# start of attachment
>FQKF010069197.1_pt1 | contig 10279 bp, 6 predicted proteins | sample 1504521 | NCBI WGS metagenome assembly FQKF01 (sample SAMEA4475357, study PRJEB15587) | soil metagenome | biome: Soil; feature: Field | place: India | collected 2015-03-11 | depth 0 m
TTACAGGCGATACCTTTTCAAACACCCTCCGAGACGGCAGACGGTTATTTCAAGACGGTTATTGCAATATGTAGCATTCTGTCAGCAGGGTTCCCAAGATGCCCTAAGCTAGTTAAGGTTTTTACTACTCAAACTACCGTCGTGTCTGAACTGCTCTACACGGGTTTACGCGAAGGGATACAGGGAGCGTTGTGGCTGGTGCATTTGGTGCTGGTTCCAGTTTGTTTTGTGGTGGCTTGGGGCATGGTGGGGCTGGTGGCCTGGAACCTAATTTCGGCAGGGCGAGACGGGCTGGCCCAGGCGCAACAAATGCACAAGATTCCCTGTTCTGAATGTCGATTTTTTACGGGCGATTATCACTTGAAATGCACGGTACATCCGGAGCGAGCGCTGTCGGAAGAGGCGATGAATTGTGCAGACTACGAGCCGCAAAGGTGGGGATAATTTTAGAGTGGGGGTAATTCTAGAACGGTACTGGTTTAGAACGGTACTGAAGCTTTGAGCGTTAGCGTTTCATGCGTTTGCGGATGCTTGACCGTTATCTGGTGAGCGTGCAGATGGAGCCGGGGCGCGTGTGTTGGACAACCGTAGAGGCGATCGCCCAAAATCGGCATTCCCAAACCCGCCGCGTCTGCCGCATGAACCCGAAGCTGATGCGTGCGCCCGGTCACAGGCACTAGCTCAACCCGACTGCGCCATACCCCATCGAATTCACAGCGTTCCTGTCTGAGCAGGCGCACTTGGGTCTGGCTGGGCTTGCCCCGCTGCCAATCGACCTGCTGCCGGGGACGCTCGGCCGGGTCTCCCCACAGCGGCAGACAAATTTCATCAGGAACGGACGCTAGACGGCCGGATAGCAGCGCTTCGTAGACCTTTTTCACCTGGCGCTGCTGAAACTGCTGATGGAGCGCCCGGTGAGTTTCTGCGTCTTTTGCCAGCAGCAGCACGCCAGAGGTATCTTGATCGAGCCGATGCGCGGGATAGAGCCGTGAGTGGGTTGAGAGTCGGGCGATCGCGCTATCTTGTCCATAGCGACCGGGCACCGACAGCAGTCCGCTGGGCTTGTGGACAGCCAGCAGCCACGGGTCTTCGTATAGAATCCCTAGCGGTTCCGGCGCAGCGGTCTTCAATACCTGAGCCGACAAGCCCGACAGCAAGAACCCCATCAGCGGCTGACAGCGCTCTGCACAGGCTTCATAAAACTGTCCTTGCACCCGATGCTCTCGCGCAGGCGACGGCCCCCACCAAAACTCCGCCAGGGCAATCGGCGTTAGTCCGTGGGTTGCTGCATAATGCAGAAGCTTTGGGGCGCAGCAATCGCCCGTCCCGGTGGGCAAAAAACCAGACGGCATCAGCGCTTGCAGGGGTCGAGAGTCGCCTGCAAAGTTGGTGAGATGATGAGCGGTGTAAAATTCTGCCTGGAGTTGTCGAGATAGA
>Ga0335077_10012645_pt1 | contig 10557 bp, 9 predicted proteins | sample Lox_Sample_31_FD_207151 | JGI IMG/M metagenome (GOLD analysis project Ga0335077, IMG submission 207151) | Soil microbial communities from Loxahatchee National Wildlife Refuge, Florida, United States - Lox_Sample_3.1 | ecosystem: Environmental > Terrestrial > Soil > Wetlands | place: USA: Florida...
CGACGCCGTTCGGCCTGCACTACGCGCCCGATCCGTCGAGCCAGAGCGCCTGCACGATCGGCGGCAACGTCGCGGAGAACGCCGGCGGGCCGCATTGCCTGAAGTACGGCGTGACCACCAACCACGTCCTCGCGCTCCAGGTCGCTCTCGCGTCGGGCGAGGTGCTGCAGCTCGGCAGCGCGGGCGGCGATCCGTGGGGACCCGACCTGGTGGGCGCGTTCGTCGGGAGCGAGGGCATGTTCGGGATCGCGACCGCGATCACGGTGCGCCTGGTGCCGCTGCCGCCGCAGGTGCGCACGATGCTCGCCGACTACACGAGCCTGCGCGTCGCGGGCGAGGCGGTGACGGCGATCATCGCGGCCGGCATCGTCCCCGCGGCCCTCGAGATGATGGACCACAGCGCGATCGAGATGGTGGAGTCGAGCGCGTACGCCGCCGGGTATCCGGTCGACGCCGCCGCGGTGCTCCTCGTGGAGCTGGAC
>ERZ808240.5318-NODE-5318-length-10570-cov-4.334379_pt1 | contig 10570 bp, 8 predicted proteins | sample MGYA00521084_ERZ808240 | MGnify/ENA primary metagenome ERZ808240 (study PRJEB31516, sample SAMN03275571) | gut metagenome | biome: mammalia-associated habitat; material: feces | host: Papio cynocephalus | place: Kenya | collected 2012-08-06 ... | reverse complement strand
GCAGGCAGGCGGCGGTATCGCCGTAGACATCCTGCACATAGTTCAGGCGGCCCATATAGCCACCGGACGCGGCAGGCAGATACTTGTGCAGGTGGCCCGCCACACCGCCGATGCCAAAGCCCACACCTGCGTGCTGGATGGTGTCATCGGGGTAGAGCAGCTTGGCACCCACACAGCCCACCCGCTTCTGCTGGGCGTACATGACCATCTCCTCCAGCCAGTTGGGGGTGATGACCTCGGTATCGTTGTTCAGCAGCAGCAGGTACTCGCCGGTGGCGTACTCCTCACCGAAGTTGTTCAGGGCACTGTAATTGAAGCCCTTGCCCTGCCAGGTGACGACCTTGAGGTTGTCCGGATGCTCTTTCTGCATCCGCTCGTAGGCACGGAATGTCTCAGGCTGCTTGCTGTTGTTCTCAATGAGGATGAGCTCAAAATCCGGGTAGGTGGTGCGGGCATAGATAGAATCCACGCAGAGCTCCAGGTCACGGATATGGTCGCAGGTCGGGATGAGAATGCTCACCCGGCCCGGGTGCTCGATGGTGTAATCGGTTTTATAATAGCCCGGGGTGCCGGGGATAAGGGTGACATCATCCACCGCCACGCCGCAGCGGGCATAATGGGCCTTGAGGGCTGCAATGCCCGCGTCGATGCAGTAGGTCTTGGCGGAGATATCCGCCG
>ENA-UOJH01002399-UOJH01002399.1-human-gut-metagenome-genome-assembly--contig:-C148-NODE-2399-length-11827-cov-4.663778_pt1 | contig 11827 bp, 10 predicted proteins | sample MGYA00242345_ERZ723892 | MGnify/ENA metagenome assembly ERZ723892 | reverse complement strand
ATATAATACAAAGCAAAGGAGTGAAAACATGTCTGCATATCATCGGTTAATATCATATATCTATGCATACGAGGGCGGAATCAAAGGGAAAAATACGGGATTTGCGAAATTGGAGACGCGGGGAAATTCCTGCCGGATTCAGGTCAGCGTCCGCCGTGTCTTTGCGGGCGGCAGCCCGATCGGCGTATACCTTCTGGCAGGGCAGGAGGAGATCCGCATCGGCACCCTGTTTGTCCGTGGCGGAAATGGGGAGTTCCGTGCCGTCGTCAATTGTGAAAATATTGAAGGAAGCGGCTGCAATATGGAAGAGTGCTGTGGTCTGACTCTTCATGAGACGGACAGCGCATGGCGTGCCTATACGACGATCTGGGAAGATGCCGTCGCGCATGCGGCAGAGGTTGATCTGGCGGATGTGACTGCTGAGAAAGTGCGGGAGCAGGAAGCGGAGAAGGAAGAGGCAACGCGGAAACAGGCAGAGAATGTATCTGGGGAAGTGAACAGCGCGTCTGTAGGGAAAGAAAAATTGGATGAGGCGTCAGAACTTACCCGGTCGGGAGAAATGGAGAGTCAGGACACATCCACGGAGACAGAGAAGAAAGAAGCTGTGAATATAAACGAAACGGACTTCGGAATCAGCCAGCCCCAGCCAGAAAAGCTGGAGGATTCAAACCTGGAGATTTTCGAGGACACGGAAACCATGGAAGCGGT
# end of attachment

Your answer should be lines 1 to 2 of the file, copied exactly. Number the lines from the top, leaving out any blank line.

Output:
>FQKF010069197.1_pt1 | contig 10279 bp, 6 predicted proteins | sample 1504521 | NCBI WGS metagenome assembly FQKF01 (sample SAMEA4475357, study PRJEB15587) | soil metagenome | biome: Soil; feature: Field | place: India | collected 2015-03-11 | depth 0 m
TTACAGGCGATACCTTTTCAAACACCCTCCGAGACGGCAGACGGTTATTTCAAGACGGTTATTGCAATATGTAGCATTCTGTCAGCAGGGTTCCCAAGATGCCCTAAGCTAGTTAAGGTTTTTACTACTCAAACTACCGTCGTGTCTGAACTGCTCTACACGGGTTTACGCGAAGGGATACAGGGAGCGTTGTGGCTGGTGCATTTGGTGCTGGTTCCAGTTTGTTTTGTGGTGGCTTGGGGCATGGTGGGGCTGGTGGCCTGGAACCTAATTTCGGCAGGGCGAGACGGGCTGGCCCAGGCGCAACAAATGCACAAGATTCCCTGTTCTGAATGTCGATTTTTTACGGGCGATTATCACTTGAAATGCACGGTACATCCGGAGCGAGCGCTGTCGGAAGAGGCGATGAATTGTGCAGACTACGAGCCGCAAAGGTGGGGATAATTTTAGAGTGGGGGTAATTCTAGAACGGTACTGGTTTAGAACGGTACTGAAGCTTTGAGCGTTAGCGTTTCATGCGTTTGCGGATGCTTGACCGTTATCTGGTGAGCGTGCAGATGGAGCCGGGGCGCGTGTGTTGGACAACCGTAGAGGCGATCGCCCAAAATCGGCATTCCCAAACCCGCCGCGTCTGCCGCATGAACCCGAAGCTGATGCGTGCGCCCGGTCACAGGCACTAGCTCAACCCGACTGCGCCATACCCCATCGAATTCACAGCGTTCCTGTCTGAGCAGGCGCACTTGGGTCTGGCTGGGCTTGCCCCGCTGCCAATCGACCTGCTGCCGGGGACGCTCGGCCGGGTCTCCCCACAGCGGCAGACAAATTTCATCAGGAACGGACGCTAGACGGCCGGATAGCAGCGCTTCGTAGACCTTTTTCACCTGGCGCTGCTGAAACTGCTGATGGAGCGCCCGGTGAGTTTCTGCGTCTTTTGCCAGCAGCAGCACGCCAGAGGTATCTTGATCGAGCCGATGCGCGGGATAGAGCCGTGAGTGGGTTGAGAGTCGGGCGATCGCGCTATCTTGTCCATAGCGACCGGGCACCGACAGCAGTCCGCTGGGCTTGTGGACAGCCAGCAGCCACGGGTCTTCGTATAGAATCCCTAGCGGTTCCGGCGCAGCGGTCTTCAATACCTGAGCCGACAAGCCCGACAGCAAGAACCCCATCAGCGGCTGACAGCGCTCTGCACAGGCTTCATAAAACTGTCCTTGCACCCGATGCTCTCGCGCAGGCGACGGCCCCCACCAAAACTCCGCCAGGGCAATCGGCGTTAGTCCGTGGGTTGCTGCATAATGCAGAAGCTTTGGGGCGCAGCAATCGCCCGTCCCGGTGGGCAAAAAACCAGACGGCATCAGCGCTTGCAGGGGTCGAGAGTCGCCTGCAAAGTTGGTGAGATGATGAGCGGTGTAAAATTCTGCCTGGAGTTGTCGAGATAGA